first_imgMedia Release Euthanasia-Free NZ 14 October 2015 “The End-of-Life Choice Bill uses vague language that is open to wide interpretation”, says Renee Joubert, Executive Officer of Euthanasia-Free NZ.The bill proposes death by lethal drugs for people with “a grievous and irremediable medical condition”. Virtually anyone could qualify under this clause, because a condition automatically becomes “irremediable” if a person exercises their right to refuse further treatment.The requirement that a person needs to be “in an advanced state of irreversible decline in capability” is equally problematic. The capability to do what? To read? To run? Anyone with a disability, mental illness or ageing-related condition could qualify under this clause.In July, a 24-year old depressed but otherwise healthy woman, was granted legal euthanasia under similar legislation in Belgium. Her depression was considered “an irremediable condition” and in the words of Seymour’s bill, “she experienced suffering that cannot be relieved in a manner that she finds tolerable”. She only wanted a lethal injection.“We are deeply concerned that, under Seymour’s bill, depressed people could receive death instead of treatment”, says Ms Joubert. “Depression is easily hidden, even from doctors, and easily misdiagnosed. Depressed people could use another medical condition as an excuse to qualify for a lethal injection from a doctor. This bill effectively allows state-facilitated suicide.”Seymour’s bill contains no enforceable safeguards against coercion and abuse.Euthanasia-Free NZ trusts that MPs will reject the End of Life Choice bill, especially in light of overseas decisions to dismiss legislation that is much less extreme. During the past year assisted dying legislation was rejected in the UK, Scotland and the US states of Maine, Connecticut, Colorado, Delaware and Maryland. It was legalised in only one state, California, and only by circumventing the normal legislative process.ENDSlast_img read more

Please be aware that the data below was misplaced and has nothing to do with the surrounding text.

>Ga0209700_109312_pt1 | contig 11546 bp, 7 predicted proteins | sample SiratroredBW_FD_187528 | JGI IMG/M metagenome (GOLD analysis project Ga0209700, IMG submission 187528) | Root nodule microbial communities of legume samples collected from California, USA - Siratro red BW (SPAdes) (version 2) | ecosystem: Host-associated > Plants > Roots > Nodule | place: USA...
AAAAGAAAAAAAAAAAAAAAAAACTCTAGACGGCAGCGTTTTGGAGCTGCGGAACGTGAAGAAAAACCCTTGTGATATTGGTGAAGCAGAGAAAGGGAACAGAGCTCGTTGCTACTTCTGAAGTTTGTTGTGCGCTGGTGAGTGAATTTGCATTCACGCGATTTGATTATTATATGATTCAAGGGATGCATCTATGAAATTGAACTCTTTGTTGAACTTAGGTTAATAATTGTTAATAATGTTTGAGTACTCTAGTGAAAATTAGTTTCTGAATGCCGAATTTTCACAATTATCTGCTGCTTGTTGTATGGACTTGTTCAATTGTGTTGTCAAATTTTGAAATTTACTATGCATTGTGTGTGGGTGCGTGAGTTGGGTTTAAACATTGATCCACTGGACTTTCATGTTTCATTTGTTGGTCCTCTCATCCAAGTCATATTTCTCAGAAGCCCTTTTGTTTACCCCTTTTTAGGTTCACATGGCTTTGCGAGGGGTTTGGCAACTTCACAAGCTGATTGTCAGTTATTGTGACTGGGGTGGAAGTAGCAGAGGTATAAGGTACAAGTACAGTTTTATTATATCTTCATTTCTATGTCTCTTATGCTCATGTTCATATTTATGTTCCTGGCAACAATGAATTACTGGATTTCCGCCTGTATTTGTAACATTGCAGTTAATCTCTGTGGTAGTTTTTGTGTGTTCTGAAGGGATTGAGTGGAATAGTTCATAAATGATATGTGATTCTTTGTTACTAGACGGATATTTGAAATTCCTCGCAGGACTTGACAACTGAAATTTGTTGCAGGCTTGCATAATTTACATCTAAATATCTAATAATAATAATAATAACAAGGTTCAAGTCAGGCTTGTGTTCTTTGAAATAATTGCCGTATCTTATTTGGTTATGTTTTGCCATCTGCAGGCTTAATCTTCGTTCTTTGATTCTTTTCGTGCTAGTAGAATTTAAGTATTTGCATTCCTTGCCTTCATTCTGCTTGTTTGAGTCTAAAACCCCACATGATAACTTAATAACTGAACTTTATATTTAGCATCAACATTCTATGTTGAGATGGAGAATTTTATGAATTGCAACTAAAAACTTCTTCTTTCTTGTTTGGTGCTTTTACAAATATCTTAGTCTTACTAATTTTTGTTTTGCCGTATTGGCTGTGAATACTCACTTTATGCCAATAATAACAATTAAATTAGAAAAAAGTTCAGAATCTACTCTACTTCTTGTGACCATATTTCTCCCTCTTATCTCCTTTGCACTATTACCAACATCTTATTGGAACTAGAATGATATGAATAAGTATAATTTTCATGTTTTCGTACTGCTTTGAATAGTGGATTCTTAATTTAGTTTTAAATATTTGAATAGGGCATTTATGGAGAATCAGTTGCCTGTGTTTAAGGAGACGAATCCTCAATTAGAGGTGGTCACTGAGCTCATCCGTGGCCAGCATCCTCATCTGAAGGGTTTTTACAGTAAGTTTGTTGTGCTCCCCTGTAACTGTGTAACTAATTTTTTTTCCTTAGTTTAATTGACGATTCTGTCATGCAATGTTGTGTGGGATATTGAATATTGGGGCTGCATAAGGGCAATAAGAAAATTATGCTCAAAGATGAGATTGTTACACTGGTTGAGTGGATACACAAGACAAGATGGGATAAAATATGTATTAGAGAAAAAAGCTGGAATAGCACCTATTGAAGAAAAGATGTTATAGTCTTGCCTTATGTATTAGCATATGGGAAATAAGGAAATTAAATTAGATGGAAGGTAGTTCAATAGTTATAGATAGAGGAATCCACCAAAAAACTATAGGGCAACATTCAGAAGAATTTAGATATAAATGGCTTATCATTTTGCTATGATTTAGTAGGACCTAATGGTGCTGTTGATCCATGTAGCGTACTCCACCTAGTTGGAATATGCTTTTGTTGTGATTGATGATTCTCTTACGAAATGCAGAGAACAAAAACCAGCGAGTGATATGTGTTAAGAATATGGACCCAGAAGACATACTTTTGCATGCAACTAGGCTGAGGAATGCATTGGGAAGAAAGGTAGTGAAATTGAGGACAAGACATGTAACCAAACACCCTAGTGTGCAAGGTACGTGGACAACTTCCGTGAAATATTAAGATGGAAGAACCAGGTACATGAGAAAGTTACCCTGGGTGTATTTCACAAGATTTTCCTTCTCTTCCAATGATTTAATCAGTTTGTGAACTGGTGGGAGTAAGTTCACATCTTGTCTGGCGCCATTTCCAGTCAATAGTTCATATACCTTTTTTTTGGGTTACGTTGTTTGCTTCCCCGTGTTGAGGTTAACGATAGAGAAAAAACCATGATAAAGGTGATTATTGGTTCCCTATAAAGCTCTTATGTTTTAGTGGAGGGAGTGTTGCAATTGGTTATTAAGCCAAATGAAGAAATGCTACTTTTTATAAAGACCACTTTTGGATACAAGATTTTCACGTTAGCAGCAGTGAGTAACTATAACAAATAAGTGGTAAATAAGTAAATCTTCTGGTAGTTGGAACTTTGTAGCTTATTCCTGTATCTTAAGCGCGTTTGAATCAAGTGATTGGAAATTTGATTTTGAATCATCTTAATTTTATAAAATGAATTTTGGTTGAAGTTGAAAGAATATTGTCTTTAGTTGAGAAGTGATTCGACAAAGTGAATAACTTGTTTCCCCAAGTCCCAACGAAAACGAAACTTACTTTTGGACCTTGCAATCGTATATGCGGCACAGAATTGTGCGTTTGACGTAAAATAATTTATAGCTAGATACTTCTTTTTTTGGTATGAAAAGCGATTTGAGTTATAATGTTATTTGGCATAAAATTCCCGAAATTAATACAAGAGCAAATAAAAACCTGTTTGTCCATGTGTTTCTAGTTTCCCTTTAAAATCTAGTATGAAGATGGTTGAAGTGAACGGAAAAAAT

Read More →

ADHD drugs may be a prescription for bullying

first_imgReuters 4 December 2015Kids and teens who take prescription medicines to treat attention-deficit hyperactivity disorder (ADHD) may be twice as likely to be bullied as their peers who don’t have this mental health problem, a recent U.S. study suggests.Adolescents who sold their prescribed drugs to other kids – who might want the stimulants for study or diet aids – had more than four times greater odds of being bullied than their peers without ADHD, the study also found.“Our findings show that there is some connection between a prescription for stimulant medications and bullying, even after accounting for the fact that adolescents with ADHD may have difficulties with peers or may have other problem behaviors associated with victimization,” lead study author Quyen Epstein-Ngo, a researcher at the University of Michigan in Ann Arbor, said by email.Keep up with family issues in NZ. Receive our weekly emails direct to your Inbox.To assess the connection between ADHD medication and bullying, Ngo and colleagues surveyed middle and high school students annually for four years.Ultimately, the surveys involved nearly 5,000 youngsters. About 15 percent had an ADHD diagnosis and roughly 4 percent had been prescribed stimulants within the past 12 months, the researchers report in the Journal of Pediatric Psychology.Among those who took ADHD medications, about 20 percent reported being approached to sell or share them, and about half of them did so when asked.Overall, about 2 percent of the teens reported regularly experiencing both physical and emotional bullying, while 15 percent said they had never been victimized. Slightly more than 1 percent of the youth said they had regularly experienced just physical bullying, while 2.5 percent reported frequent emotional mistreatment.http://www.reuters.com/article/us-health-adhd-bullying-idUSKBN0TN28F20151204#HaWpCWUEVJSk8J7G.97last_img read more

Read More →

UPDATED: Mindfulness in Schools